The conference highlight for me though was when Vanessa mentioned her own young baby, gurgling and being generally cute in the back of the room, while she sat there on a panel, winning awards, gaining PhD’s, saving the world, making us all laugh, and in that single sweep of the hand towards the back of the room and her wriggly little baby, inadvertently smashing the stereotype that babies can hold you back from a successful, fulfilling and interesting career. DON’T MIND ME, I’M JUST A WOMAN, DOING WOMAN THINGS! Personally, when my own baby was that age it was a good day if I managed to shower by noon (and if that’s you, that’s okay too! It will pass…), but with Vanessa, I wouldn’t have been at all surprised if she rocked/fed/tended to her baby on stage and casually continued talking about tech and climate solutions. I was in awe of the natural integration of parenting, panelling and being an amazingly accomplished human, and what this represented for closing the gender gap for the field. This non-scripted moment of authenticity was for me, was the moment of walking the talk, showing by doing, and the faces of the parents in the room who saw it I am sure were nodding and thinking, ‘YES, I can see her, YES, I can be her.’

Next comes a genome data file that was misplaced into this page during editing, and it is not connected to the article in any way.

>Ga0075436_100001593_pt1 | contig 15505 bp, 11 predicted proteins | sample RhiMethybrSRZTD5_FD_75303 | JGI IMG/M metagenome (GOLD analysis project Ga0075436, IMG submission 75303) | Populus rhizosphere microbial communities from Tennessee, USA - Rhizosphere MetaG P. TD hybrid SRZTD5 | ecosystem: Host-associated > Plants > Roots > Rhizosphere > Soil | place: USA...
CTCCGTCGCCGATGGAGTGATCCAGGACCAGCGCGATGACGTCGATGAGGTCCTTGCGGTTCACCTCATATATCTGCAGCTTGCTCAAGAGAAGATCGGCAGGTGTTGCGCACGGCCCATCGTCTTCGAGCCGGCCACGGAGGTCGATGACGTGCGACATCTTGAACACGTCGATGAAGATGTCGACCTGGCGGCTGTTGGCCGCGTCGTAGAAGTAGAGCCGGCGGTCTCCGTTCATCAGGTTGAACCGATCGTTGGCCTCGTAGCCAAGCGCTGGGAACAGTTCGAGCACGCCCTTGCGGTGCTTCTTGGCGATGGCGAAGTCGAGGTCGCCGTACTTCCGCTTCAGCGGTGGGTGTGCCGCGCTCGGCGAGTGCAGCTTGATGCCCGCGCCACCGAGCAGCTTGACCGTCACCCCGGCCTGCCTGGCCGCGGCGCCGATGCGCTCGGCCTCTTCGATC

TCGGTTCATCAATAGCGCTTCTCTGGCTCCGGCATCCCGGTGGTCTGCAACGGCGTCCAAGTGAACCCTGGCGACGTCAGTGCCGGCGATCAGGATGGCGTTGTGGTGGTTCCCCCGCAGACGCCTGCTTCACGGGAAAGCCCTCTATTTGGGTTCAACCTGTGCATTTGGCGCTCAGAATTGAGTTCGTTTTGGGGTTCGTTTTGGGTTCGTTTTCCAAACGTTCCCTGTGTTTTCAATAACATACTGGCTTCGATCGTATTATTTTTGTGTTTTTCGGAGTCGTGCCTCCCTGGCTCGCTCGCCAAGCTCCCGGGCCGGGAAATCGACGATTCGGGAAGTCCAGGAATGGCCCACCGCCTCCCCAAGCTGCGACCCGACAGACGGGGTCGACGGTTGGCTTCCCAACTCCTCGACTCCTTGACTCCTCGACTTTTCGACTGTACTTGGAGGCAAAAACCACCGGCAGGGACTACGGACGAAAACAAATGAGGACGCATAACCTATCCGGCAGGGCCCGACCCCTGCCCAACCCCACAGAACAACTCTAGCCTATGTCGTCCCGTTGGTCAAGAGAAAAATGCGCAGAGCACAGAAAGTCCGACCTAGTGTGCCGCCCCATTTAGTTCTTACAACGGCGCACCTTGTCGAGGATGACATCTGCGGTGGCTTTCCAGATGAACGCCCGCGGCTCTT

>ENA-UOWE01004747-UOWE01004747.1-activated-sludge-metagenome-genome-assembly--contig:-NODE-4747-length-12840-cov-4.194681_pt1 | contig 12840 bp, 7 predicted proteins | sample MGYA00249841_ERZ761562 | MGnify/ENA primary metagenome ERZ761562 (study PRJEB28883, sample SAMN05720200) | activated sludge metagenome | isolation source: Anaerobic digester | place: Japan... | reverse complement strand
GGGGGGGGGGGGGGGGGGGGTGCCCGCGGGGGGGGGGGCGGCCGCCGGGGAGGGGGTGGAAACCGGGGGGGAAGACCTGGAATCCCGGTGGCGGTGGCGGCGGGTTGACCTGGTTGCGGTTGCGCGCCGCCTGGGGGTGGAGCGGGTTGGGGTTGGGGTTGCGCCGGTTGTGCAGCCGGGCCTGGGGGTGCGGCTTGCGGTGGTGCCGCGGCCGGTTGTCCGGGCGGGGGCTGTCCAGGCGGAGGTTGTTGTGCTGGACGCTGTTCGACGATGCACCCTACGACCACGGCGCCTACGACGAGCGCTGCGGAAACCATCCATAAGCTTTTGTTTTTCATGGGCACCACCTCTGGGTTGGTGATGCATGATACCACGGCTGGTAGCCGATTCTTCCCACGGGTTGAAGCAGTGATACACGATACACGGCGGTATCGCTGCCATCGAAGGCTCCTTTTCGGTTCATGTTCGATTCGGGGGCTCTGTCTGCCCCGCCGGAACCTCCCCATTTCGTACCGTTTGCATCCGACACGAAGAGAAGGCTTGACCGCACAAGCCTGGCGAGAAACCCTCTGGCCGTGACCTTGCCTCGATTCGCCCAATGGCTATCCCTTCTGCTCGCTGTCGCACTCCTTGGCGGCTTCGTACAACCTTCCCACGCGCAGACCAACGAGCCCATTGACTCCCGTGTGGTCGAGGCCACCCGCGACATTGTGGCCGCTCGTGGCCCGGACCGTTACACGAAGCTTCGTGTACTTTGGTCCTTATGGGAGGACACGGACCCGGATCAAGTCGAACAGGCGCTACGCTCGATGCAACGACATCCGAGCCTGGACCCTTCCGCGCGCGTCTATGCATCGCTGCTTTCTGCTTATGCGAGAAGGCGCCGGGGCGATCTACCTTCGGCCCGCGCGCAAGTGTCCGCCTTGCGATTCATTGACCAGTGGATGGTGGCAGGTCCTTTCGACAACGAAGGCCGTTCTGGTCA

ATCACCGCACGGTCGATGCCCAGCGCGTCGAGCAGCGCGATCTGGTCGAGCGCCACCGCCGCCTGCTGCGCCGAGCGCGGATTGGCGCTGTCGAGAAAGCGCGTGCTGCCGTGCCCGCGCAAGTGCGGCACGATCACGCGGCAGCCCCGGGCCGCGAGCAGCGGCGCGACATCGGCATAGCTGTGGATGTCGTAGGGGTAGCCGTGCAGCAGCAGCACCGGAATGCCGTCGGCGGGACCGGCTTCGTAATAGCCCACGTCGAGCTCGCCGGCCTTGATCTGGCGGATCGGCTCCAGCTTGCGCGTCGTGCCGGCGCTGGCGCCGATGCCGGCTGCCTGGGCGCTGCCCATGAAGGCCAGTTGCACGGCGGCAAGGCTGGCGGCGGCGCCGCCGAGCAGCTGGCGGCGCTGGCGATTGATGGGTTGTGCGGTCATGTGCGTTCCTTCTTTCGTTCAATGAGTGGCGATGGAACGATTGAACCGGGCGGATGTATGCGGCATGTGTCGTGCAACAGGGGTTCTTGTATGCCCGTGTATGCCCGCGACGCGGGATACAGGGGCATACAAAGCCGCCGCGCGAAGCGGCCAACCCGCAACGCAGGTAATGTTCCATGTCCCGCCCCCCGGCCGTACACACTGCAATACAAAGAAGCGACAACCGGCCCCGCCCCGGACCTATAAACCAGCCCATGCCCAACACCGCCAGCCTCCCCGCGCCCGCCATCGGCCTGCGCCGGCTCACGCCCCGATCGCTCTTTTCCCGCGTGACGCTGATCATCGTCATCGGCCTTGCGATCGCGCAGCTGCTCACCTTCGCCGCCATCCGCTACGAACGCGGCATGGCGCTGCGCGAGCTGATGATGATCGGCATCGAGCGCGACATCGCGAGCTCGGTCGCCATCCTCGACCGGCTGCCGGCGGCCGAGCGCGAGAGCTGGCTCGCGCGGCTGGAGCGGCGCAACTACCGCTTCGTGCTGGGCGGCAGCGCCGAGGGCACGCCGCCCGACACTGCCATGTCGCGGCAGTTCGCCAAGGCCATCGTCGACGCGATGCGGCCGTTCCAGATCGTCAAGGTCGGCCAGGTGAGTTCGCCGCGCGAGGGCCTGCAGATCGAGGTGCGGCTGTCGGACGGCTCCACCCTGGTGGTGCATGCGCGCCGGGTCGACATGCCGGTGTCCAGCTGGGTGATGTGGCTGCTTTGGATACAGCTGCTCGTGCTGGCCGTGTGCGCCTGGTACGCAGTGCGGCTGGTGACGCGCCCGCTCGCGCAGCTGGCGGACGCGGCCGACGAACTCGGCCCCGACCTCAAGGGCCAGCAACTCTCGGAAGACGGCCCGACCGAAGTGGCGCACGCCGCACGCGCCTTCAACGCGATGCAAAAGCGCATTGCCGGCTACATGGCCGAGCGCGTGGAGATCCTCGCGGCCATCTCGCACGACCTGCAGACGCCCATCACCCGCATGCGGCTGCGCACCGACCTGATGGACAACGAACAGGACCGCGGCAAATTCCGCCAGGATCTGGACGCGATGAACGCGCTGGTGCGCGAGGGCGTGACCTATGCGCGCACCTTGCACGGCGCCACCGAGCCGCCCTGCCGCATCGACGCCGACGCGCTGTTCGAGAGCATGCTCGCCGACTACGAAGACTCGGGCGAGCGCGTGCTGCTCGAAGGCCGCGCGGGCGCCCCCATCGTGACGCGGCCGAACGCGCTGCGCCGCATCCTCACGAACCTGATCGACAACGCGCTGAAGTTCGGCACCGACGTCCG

WiTWA conference 2021, you are hereby awarded the most connected and inspiring conference ever attended, and this is over a career spanning more than 23 years! You have given me new friends, new connections, new ideas and rekindled sense of hope for our collective tech future.
THANK YOU ☺ and see you next year!
Kerry Smith, Lab 61